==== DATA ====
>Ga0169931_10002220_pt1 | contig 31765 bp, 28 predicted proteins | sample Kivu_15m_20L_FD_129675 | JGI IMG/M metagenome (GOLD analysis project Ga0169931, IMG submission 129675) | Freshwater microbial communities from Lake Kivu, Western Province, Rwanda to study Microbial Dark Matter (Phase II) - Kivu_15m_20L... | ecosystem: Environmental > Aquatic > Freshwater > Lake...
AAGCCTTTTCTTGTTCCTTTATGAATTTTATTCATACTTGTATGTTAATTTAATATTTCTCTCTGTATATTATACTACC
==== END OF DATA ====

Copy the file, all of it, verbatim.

>Ga0169931_10002220_pt1 | contig 31765 bp, 28 predicted proteins | sample Kivu_15m_20L_FD_129675 | JGI IMG/M metagenome (GOLD analysis project Ga0169931, IMG submission 129675) | Freshwater microbial communities from Lake Kivu, Western Province, Rwanda to study Microbial Dark Matter (Phase II) - Kivu_15m_20L... | ecosystem: Environmental > Aquatic > Freshwater > Lake...
AAGCCTTTTCTTGTTCCTTTATGAATTTTATTCATACTTGTATGTTAATTTAATATTTCTCTCTGTATATTATACTACC